Initially, I thought I had made a huge mistake! It is a big monitor. But one day later, I find my prductivity has improved measurably. I use it at native resolution, at a distance of 60-70cms. The menus are readable. Text is fine. I am happy to edit docs at 0% zoom (i.e. no zoom). But when needed, I CTRL roll the mouse wheel to zoom into anything and still have a massive 4k pixel space to play with.

    It's bright enough for working like this. I run it at 30% (evenings) to 50% (bright days) brightness. This panel is not bright enough to display corporate media e.g. in an office entrance on a sunny day. But for home/office use at short distance it's just fine. The dell software makes it very easy to change the warmth and brightness without messing around with the pesky buttons on the monitor itself.

    Most of the time I find I use the left 2/3rds of the panel (Windows 10). I have my windows taskbar at the top which goes well with the top menus of applications. This minimizes eye travel. For apple users, you may find you have extra eye travel as the app menu is always stuck at the top and the content may be in a window somewhere in the middle of the screen. I typically reserve the right 1/3rd for reference windows e.g. file explorer windows with files to copy to or from or a browser running a page I am looking at at the same time as working on a document. So in this sense, a large panel is not a problem at all.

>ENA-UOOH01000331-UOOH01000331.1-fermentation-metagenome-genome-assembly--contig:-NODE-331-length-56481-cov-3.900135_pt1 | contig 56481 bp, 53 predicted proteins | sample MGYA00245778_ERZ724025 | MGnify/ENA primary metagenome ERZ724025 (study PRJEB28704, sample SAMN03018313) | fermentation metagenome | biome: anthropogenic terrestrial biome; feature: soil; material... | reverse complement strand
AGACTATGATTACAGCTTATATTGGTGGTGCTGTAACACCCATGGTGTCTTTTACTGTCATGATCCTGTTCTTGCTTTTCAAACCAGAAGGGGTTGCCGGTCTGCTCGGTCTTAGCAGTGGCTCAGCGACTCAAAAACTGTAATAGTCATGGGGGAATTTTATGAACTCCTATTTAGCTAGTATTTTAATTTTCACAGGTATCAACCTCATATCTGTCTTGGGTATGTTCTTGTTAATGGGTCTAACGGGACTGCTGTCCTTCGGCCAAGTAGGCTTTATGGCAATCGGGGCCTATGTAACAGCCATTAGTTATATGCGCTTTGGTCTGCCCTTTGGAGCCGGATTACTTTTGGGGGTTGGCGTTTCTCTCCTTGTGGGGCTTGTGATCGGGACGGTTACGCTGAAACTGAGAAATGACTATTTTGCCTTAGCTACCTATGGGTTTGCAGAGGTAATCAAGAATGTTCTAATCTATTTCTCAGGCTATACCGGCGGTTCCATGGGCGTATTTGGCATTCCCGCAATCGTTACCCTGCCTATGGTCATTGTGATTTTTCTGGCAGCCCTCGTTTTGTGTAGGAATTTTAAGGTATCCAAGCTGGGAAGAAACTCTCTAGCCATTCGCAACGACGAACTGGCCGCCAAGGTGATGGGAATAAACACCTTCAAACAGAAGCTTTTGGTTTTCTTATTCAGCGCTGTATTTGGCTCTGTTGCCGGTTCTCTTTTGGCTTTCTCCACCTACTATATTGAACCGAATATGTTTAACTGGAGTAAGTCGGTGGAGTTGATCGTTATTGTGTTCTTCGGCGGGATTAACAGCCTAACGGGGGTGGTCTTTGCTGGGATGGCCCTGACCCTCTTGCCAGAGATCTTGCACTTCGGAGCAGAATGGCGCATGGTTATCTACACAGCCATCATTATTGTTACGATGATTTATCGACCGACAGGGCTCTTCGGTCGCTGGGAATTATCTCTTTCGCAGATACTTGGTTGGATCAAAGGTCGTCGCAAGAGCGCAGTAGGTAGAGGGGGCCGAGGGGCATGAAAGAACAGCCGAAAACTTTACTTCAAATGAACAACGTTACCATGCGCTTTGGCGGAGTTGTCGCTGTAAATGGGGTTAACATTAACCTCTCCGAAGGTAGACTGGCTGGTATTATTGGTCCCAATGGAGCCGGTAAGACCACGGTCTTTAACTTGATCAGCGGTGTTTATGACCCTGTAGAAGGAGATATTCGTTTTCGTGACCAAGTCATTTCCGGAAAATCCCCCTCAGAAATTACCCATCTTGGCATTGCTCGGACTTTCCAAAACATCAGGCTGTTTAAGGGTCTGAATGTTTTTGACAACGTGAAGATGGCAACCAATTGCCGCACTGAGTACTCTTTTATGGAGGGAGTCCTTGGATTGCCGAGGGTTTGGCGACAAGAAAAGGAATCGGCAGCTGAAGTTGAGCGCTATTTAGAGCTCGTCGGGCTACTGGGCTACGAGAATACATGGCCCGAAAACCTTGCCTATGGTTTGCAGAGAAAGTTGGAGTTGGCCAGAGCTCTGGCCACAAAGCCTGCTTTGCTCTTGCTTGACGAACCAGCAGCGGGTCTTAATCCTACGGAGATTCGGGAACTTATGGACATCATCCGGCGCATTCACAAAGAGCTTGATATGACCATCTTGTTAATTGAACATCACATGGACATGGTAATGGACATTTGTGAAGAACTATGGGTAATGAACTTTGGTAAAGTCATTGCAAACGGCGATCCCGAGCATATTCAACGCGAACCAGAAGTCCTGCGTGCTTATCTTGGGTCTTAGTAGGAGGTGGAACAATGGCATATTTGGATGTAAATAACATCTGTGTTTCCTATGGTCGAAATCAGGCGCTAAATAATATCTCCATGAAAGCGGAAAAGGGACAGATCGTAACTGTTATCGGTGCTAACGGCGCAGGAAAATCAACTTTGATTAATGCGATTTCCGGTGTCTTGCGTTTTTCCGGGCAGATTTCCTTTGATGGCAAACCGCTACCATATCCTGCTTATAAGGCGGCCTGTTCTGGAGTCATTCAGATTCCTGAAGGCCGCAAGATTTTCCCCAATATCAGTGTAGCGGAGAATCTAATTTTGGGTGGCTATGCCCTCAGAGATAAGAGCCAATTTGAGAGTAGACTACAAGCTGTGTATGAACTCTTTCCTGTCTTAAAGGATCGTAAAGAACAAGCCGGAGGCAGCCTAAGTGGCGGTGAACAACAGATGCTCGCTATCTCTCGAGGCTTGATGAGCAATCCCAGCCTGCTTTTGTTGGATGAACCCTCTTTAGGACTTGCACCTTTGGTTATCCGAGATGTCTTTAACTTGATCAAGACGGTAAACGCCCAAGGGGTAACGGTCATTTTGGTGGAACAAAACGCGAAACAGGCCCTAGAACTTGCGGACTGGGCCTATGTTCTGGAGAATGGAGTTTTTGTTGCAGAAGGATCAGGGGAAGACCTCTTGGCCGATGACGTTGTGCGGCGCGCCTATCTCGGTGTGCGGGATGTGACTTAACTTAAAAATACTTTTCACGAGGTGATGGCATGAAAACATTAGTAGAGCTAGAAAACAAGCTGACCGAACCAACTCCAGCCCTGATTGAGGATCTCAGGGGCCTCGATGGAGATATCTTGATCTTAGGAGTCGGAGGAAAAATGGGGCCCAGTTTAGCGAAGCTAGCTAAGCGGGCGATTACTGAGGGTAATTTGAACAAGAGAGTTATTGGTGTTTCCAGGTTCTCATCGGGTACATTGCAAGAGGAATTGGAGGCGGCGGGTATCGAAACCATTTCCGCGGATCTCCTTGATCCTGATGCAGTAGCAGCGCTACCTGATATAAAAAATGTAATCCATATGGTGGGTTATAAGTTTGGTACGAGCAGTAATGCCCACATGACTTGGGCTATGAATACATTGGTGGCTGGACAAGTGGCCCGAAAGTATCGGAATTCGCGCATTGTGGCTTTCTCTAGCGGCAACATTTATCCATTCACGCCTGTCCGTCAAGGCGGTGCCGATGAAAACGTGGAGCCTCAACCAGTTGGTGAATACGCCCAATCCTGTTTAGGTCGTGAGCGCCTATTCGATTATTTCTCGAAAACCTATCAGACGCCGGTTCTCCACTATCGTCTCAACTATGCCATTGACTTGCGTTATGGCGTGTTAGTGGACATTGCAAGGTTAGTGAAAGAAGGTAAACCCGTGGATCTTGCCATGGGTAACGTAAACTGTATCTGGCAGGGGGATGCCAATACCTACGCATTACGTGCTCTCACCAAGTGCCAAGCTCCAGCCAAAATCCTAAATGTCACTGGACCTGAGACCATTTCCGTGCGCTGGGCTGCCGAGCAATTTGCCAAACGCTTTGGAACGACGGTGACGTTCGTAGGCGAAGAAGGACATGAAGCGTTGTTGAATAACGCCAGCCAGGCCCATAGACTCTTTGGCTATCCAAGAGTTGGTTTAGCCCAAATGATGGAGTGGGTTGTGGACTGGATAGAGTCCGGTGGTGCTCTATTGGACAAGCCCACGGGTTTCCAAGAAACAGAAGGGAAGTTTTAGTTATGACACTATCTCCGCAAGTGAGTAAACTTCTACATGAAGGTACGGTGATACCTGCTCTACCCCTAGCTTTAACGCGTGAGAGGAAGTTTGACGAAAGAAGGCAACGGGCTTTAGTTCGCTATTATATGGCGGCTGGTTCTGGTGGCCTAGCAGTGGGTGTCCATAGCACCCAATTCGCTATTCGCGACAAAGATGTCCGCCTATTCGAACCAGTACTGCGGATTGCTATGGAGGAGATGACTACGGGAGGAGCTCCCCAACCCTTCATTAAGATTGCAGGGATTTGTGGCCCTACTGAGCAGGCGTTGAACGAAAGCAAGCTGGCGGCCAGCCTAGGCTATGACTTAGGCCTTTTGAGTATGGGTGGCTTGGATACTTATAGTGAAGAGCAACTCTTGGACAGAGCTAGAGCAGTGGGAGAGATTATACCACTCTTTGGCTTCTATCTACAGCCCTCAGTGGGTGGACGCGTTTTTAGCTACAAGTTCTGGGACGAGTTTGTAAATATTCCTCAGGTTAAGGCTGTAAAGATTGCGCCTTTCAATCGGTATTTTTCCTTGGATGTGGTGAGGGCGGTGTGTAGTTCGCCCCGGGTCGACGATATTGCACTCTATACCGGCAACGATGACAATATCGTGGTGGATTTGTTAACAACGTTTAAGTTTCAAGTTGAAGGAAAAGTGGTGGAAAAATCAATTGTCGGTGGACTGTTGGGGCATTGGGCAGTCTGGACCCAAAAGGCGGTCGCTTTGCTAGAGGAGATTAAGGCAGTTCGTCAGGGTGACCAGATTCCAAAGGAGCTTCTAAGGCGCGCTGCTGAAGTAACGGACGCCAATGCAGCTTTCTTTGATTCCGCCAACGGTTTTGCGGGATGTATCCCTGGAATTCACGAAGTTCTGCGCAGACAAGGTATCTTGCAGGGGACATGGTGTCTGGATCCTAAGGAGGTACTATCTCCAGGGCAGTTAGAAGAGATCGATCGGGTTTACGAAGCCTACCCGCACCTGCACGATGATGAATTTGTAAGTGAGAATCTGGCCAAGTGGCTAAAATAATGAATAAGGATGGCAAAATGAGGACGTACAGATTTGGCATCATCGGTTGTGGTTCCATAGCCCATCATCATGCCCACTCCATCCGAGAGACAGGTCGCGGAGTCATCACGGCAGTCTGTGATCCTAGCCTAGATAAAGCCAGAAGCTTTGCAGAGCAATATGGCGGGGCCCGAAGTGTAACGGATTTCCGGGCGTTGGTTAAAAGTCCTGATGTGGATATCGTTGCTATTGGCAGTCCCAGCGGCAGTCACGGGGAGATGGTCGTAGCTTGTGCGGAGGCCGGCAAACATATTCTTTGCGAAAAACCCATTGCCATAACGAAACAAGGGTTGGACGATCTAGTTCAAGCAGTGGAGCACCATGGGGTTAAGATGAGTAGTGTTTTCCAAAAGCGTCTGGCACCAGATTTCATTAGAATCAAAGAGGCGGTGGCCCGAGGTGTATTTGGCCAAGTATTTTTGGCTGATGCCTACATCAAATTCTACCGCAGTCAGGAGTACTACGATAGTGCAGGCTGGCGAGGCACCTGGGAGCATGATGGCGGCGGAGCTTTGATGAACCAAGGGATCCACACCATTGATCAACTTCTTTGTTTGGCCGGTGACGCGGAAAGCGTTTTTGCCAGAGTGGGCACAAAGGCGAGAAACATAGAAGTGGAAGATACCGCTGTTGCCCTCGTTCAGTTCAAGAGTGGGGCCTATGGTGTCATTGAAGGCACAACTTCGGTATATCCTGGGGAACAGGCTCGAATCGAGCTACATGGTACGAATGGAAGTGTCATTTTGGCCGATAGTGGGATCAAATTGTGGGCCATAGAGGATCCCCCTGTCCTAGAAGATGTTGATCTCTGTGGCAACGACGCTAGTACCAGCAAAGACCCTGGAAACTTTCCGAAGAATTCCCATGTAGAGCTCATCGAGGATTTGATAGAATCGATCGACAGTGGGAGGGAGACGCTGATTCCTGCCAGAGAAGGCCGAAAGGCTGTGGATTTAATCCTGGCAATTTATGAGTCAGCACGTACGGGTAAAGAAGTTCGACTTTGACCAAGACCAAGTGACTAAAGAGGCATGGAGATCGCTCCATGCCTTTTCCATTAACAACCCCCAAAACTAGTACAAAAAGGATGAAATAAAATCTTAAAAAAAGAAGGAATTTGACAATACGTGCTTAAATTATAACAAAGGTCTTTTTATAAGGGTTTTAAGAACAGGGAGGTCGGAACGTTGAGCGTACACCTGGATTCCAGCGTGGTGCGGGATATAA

I don't use multiple computers connected into the monitor at the same time. I did connect my old macbook pro (2009 17" version) running Catalina (hacked). It was perfect and had no problems driving 4k at 30Hz plus it's own laptop screen.

    All in all its a joy to use. I love seeing all 50-80 slides in a powerpoint deck so I can rearrange them, seeing huge amount of excel data and so on...! The same for viewing large numbers of photos in Google...! Everything is much faster.
    Reply